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Helichrysum - Inula

(Daisy or Sunflower family)


Helichrysum Mill.

Some 500 species are distributed in southern Europe, tropical and southern Africa, Madagascar, south-west Asia, southern India, and Australia. About 200 species occur in southern Africa. The genus is classified in the tribe Inuleae.

The dried flower-heads of some species are used as "everlasting flowers" or "immortelles" in dried flower arrangements. Since they retain their colour, the flowers of Helichrysum stoechas DC. (popularly known as goldilocks) are used in pot-pourri (Wren 1975).

The hairs on the seeds can produce small, yellow conjunctival nodules (Duke-Elder & MacFaul 1972).

Helichrysum angustifolium DC.

This species yields an oil of perfumery (Furia and Bellanca 1971). Helichrysum oil, which is also known as everlasting flower oil or immortelle oil, and is prepared by steam distillation of the plant material, was found to be slightly irritating when applied to guinea pig skin for 24 hours under occlusion. At a dilution of 4% in petrolatum, neither irritant (48 hour closed patch test) nor sensitising (maximisation test) properties could be demonstrated in 26 human volunteers. Phototoxicity also could not be demonstrated with the undiluted oil applied to the skin of mice and swine (Opdyke 1978, p. 769). Another fragrance raw material, immortelle absolute (also known as helichrysum absolute or everlasting absolute), is prepared by solvent extraction of the plant material. This was found to be moderately irritant when applied to rabbit skin for 24 hours under occlusion, but otherwise no irritant, sensitising, nor phototoxic effects could be demonstrated (Opdyke 1979, p. 821).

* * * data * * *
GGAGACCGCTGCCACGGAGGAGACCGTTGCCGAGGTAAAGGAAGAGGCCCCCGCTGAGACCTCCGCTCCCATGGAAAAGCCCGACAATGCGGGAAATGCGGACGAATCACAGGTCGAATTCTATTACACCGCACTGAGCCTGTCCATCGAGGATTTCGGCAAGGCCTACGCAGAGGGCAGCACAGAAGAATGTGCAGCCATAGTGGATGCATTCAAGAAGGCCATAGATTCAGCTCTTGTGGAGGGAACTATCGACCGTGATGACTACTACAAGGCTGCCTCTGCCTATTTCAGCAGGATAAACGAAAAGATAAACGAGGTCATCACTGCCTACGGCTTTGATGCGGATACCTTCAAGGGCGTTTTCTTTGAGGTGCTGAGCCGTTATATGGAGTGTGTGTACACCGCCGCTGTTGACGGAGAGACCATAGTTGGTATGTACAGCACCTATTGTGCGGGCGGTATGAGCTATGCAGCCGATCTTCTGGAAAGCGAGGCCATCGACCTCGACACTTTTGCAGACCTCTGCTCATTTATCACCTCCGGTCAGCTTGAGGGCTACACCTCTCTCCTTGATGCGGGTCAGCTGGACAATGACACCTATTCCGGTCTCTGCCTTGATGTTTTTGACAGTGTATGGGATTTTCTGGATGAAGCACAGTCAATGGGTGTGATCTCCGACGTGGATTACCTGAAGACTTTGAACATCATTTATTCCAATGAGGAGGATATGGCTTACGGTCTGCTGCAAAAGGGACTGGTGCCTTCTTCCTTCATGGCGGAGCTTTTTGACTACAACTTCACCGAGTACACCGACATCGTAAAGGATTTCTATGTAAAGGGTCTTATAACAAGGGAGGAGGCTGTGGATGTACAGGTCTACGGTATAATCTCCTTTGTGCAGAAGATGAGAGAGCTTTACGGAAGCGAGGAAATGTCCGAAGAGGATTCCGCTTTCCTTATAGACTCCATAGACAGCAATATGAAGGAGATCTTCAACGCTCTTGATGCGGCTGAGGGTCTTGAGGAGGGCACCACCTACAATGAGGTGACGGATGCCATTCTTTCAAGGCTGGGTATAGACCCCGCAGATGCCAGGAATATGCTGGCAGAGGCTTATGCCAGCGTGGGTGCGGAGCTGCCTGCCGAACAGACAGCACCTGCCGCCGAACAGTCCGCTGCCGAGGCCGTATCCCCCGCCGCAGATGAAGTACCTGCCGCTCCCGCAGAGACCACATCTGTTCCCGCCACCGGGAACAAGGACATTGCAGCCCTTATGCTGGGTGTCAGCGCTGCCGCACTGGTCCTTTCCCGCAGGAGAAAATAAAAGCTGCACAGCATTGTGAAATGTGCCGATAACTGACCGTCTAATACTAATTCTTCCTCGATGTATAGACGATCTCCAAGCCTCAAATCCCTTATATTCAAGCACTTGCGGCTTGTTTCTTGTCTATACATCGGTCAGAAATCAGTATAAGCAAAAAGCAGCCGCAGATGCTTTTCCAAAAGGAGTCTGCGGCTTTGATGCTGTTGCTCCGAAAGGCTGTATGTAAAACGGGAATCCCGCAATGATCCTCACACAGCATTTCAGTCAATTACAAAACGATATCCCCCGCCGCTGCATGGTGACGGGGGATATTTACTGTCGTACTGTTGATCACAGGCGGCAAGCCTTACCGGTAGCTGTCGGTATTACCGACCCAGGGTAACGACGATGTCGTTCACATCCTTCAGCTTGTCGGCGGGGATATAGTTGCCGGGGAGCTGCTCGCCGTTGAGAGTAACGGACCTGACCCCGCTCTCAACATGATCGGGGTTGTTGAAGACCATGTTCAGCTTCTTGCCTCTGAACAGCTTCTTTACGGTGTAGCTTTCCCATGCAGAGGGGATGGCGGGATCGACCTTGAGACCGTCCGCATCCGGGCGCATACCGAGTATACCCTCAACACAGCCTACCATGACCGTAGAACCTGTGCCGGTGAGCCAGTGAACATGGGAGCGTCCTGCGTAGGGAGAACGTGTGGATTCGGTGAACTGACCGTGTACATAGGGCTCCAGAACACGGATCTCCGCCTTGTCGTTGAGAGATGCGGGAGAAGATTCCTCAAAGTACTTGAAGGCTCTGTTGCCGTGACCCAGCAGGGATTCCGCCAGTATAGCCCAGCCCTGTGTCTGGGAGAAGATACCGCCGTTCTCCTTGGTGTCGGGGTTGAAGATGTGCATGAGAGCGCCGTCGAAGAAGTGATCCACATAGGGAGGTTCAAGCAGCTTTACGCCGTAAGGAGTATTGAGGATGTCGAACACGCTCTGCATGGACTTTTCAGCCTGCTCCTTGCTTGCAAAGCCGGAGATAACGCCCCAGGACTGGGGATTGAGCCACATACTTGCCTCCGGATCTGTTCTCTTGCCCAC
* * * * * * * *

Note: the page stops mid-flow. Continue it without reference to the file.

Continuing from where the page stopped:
Helichrysum bracteatum Andrews

The plant, displayed in the dried state as "everlasting flowers", produced keratitis and a nodose type of conjunctivitis, apparently from mechanical rather than toxic action. The lesion was not reproducible in rabbits (Karbe 1923).

Helichrysum diosmaefolium Sweet
[syn. Helichrysum diosmifolium Less.]

Mair (1968) received a report of recurrent eczema from contact with the plant. The affected individual developed blistering of the mouth after trying to eat the leaves in order to dispel the allergy. An unaffected individual noted a sharp taste and stinging of the tongue from nibbling the plant.

Helichrysum polycladum Klatt

Bohlmann et al. (1980a) found α-terthienyl in the leaves of this species, but not in 24 other species of Helichrysum. α-Terthienyl has phototoxic properties when applied to human skin (see Tagetes L. below).

Heterotheca subaxillaris Britton & Rusby
Camphor Daisy

In an investigation of "weed dermatitis", two of 50 patients gave positive patch test reactions to an extract of this plant (Shelmire 1939a).

Hieracium L.

Perhaps 5000 apomictic micro-species or 1000 macro-species occur in temperate regions, excluding Australasia, and on tropical mountains. The genus is classified in the tribe Lactuceae (Cichorieae).

Hieracium × floribunda Wimmer & Grab.
[syns Hieracium auricula L., Hieracium cochleatum Norrlin, Hieracium longiscapum Zahn]

This is a hybrid species, intermediate between H. caespitosum Dumort. and H. lactucella Wallr. The plant, used as rabbit food, caused recurrent springtime dermatitis of the face and forearms in a rabbit breeder (Bellonne 1948).

Hulsea heterochroma A.Gray

The juice derived from the glands of the plant is very irritating to the skin (von Reis Altschul 1973).

Reynolds & Rodriguez (1981) demonstrated the presence of mexicanin I, a potentially allergenic sesquiterpene lactone (Mitchell & Dupuis 1971), in the trichome exudate of this species, thus providing support for the inclusion of the genus Hulsea in the tribe Heliantheae rather than in the tribe Senecioneae.

Inula L.